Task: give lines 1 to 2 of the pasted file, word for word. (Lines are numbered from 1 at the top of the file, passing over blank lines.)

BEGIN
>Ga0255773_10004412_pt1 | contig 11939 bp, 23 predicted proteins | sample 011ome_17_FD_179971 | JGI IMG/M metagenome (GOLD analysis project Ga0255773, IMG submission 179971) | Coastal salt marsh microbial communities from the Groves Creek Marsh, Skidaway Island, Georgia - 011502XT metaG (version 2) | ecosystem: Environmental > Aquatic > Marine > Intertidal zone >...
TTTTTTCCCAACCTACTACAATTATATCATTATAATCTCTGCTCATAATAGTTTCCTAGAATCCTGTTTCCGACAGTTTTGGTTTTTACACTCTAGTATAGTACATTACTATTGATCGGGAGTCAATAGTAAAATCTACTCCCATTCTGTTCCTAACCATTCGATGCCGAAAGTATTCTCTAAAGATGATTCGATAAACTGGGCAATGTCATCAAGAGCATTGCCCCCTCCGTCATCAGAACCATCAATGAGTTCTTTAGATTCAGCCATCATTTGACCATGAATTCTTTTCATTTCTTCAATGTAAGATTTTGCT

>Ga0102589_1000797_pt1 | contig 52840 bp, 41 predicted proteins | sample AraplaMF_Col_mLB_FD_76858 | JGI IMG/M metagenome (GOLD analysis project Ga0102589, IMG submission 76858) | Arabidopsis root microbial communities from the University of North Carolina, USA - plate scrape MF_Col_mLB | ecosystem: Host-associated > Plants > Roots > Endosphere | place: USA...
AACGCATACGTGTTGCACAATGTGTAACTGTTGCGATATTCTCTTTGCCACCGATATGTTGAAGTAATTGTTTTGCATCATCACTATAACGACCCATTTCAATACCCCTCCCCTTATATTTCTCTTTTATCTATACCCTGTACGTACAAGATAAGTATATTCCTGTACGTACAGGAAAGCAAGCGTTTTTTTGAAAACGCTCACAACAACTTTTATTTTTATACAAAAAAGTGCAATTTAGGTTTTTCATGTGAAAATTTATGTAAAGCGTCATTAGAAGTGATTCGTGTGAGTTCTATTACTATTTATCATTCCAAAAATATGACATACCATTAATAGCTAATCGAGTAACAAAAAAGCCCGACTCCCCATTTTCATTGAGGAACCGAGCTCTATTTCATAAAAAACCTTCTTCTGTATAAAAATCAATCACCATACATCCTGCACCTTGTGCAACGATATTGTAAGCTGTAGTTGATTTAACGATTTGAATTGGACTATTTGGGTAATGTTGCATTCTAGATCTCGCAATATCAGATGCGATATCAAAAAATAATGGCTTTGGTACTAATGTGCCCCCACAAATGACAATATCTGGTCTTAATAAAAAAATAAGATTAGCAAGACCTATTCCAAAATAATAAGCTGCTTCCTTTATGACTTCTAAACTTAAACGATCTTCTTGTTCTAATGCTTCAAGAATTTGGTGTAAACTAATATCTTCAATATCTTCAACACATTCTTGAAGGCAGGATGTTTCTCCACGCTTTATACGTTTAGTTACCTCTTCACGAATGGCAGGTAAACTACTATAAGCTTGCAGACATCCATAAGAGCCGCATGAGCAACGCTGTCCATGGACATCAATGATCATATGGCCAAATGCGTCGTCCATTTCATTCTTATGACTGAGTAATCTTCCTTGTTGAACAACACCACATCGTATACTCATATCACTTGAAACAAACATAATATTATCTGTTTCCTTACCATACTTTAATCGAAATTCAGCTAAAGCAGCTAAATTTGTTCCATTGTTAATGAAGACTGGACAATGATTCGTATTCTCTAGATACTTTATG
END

>Ga0255773_10004412_pt1 | contig 11939 bp, 23 predicted proteins | sample 011ome_17_FD_179971 | JGI IMG/M metagenome (GOLD analysis project Ga0255773, IMG submission 179971) | Coastal salt marsh microbial communities from the Groves Creek Marsh, Skidaway Island, Georgia - 011502XT metaG (version 2) | ecosystem: Environmental > Aquatic > Marine > Intertidal zone >...
TTTTTTCCCAACCTACTACAATTATATCATTATAATCTCTGCTCATAATAGTTTCCTAGAATCCTGTTTCCGACAGTTTTGGTTTTTACACTCTAGTATAGTACATTACTATTGATCGGGAGTCAATAGTAAAATCTACTCCCATTCTGTTCCTAACCATTCGATGCCGAAAGTATTCTCTAAAGATGATTCGATAAACTGGGCAATGTCATCAAGAGCATTGCCCCCTCCGTCATCAGAACCATCAATGAGTTCTTTAGATTCAGCCATCATTTGACCATGAATTCTTTTCATTTCTTCAATGTAAGATTTTGCT